BMW’s M division is walking down an electric road, but the Bavarian go-fast department is trying to reassure customers its future cars will be both speedy and engaging.
Overnight M GmbH revealed an all-electric test vehicle featuring four motors. Based on the i4 M50 liftback, the M prototype has wider front and rear tracks, and as such is fitted with chunkier wheel arches at both ends.
With an electric motor for each wheel, the M division claims “ideal power transmission to the road” can be computed “within milliseconds” based on many factors, including steering, load, wheel speed, road conditions, and accelerator input.
M says the development drivetrain offers a “level of dynamics that is unattainable using conventional drive systems” while staying true to the division’s ethos over the last 50 years: “a linear build-up of drive power and lateral dynamics that permits controllable handling right up to the limits”.
Given its electric nature, efficiency is also important and, as such, the concept is able to use regenerative braking “right up to the limits of driving dynamics”.
According to the firm, it has already evaluated the drivetrain via virtual models and test benches, and this rolling prototype is the next step in the system’s development.
The concept car provides engineers real-world feedback, allows for fine-tuning of the hardware and software, and permits the development team to test the drivetrain in a wide variety of weather conditions, from baking hot deserts to snow fit for skiing.
Also, thanks to the car’s full complement of on-board measurement equipment, data from the concept can be fed back into BMW’s computer systems to improve future virtual models.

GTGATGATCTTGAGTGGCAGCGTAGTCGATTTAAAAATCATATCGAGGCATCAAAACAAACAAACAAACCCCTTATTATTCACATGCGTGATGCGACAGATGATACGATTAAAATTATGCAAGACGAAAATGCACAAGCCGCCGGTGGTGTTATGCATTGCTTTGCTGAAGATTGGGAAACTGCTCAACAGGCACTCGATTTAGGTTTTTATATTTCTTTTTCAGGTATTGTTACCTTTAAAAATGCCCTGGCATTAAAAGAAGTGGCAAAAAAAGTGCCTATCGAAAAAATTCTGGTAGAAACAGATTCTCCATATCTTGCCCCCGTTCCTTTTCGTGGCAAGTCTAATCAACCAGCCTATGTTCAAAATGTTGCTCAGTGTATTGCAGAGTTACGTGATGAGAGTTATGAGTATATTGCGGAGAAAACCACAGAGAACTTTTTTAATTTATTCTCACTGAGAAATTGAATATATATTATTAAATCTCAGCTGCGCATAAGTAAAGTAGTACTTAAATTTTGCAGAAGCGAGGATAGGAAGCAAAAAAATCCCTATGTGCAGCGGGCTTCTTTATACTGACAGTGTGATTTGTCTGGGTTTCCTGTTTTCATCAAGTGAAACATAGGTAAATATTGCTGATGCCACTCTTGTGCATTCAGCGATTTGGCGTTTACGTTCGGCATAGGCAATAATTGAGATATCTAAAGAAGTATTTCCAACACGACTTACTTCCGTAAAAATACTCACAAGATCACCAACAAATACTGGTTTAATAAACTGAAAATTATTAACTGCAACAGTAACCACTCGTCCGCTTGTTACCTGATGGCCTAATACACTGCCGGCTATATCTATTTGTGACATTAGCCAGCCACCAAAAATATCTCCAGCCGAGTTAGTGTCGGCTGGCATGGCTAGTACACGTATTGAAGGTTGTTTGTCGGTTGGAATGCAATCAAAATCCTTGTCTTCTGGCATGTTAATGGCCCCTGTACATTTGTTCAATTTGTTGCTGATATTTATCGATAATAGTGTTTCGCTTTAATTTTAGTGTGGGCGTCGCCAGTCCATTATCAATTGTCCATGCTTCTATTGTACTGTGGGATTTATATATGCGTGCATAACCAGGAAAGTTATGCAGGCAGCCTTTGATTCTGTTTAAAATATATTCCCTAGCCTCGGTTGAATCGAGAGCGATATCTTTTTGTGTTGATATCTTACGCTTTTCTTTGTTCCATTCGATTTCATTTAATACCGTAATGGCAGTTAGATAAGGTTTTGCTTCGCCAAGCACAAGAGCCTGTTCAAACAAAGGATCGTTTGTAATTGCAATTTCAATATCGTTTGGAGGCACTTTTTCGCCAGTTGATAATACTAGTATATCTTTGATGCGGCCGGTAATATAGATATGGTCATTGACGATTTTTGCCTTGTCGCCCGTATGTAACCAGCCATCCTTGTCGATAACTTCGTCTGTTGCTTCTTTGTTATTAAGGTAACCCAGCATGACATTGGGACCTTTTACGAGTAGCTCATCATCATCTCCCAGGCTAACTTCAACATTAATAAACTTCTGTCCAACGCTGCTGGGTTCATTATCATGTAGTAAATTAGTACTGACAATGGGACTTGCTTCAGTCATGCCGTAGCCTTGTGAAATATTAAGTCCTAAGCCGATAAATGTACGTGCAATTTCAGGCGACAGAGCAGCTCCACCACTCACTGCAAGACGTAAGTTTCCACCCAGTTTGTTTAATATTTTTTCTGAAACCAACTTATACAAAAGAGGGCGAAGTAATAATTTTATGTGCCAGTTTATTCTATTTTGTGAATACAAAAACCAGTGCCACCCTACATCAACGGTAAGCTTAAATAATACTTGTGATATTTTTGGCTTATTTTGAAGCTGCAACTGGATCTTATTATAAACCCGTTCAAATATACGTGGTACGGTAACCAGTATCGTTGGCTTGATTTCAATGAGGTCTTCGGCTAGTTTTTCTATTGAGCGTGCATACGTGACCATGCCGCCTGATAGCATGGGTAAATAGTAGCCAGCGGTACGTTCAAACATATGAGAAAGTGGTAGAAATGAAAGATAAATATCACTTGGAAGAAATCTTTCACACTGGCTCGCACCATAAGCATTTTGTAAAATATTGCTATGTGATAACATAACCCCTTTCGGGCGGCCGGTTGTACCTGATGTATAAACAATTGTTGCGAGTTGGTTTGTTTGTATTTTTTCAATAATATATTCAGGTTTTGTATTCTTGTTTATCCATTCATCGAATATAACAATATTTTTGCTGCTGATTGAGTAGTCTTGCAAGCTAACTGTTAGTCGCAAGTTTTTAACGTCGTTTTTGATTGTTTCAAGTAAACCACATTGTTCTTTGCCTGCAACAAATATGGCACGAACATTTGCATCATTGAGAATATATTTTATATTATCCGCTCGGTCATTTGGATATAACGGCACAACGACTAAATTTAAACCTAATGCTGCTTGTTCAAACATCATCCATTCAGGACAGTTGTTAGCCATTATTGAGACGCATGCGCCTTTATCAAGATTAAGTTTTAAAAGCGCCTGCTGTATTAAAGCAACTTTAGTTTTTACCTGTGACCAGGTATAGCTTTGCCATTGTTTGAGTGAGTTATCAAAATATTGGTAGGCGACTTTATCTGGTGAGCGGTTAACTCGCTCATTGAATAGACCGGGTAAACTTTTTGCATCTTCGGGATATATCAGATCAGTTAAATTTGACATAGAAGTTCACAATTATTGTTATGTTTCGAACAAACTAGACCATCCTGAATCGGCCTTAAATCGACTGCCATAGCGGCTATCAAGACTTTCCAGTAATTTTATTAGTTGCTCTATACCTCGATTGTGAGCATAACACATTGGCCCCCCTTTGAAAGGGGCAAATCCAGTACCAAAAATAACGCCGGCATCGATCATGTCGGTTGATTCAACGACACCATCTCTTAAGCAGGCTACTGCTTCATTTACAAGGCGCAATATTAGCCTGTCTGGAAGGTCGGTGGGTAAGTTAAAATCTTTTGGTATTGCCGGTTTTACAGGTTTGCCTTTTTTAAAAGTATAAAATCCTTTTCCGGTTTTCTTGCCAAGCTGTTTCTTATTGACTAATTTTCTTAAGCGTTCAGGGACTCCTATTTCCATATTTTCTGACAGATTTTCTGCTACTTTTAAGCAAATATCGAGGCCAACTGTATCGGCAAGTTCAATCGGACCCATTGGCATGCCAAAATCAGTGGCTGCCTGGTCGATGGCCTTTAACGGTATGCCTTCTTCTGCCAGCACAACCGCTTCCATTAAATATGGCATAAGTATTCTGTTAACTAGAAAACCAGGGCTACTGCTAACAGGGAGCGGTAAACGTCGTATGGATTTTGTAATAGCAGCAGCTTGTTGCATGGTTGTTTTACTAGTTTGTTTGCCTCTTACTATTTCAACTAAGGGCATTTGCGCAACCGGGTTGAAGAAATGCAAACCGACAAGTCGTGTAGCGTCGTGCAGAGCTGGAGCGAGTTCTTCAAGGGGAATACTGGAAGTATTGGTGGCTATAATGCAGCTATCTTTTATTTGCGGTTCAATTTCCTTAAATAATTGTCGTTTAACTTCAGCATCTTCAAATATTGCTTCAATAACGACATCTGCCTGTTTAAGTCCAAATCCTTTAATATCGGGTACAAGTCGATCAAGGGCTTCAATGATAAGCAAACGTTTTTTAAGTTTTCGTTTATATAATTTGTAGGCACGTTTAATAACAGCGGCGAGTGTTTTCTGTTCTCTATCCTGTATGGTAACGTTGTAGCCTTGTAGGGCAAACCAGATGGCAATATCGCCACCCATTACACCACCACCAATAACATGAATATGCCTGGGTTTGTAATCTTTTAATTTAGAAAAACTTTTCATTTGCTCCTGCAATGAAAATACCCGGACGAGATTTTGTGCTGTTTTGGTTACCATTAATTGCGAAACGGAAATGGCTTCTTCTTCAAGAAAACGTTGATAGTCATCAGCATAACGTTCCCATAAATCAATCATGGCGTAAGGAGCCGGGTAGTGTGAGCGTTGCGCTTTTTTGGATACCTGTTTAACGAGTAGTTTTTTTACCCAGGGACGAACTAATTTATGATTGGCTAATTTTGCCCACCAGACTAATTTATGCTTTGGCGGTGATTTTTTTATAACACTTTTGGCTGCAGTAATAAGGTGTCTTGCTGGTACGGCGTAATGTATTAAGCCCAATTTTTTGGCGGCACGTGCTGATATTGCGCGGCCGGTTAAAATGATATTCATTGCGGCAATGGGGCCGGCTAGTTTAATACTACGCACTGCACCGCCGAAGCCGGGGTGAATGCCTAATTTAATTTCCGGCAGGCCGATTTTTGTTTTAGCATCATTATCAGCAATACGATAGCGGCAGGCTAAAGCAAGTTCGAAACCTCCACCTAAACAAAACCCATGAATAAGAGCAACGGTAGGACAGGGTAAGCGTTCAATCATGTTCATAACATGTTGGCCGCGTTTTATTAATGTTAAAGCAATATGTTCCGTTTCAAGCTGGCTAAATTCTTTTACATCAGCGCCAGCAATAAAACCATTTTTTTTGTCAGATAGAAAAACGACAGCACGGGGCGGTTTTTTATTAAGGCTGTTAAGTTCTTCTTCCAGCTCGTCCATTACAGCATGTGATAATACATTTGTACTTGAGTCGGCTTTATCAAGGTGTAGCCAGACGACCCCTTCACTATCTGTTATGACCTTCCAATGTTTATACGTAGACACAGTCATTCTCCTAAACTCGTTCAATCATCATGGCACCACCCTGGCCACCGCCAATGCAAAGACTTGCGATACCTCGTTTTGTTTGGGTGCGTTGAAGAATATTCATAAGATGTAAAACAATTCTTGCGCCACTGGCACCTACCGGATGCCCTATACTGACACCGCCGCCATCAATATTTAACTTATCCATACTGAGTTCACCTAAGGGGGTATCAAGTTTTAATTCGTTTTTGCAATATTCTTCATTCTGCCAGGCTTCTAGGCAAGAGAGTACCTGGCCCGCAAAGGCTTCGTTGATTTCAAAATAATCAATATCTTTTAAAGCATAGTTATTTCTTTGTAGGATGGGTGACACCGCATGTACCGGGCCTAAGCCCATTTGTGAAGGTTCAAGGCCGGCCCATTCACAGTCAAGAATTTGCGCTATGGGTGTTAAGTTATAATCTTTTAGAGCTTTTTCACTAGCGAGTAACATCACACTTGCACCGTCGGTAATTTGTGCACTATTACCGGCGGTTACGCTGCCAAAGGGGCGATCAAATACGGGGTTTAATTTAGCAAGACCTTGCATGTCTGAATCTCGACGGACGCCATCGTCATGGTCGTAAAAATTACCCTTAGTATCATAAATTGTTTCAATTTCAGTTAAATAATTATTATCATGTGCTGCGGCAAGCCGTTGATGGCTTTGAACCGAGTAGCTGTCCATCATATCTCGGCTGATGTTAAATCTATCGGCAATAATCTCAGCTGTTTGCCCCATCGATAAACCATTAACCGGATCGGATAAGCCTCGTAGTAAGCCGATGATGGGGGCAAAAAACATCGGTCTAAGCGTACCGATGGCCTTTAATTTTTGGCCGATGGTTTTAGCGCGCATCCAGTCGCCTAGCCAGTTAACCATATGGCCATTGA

Although BMW has yet to provide any figures about its prototype quad-motor system, it should easily eclipse the two-motor setup used in the i4 M50, which makes a total of 400kW and 795Nm, and is capable of completing the 0-100km/h dash in 3.9 seconds.
It’s unclear if BMW is preparing this quad-motor drivetrain for a future variant of an existing CLAR-based model range, such as a fully fledged M variant of the i4, or whether we’ll have to wait for vehicles based on the upcoming Neue Klasse dedicated EV architecture.
There’s also a chance this drivetrain, or a later derivation of it, will end up in the long-rumoured BMW M electric supercar.
Earlier this week Frank van Meel, CEO of BMW M, told Autocar he’s “always trying to figure out how [to make a super-sports car] work”.
He admitted a dedicated electric supercar is “not priority number one, but from the heart it always has a high priority, and that’s what we are always looking at”.
The last time the M division publicly toyed with the idea of a spiritual successor to the M1 was in 2019 with the Vision M Next hybrid supercar.
Rumours from the period indicated the car was close to getting the green light, but was eventually cancelled due to low projected sales, and high development costs.
In the end BMW M decided to make the XM V8 plug-in hybrid crossover its second-ever standalone model.
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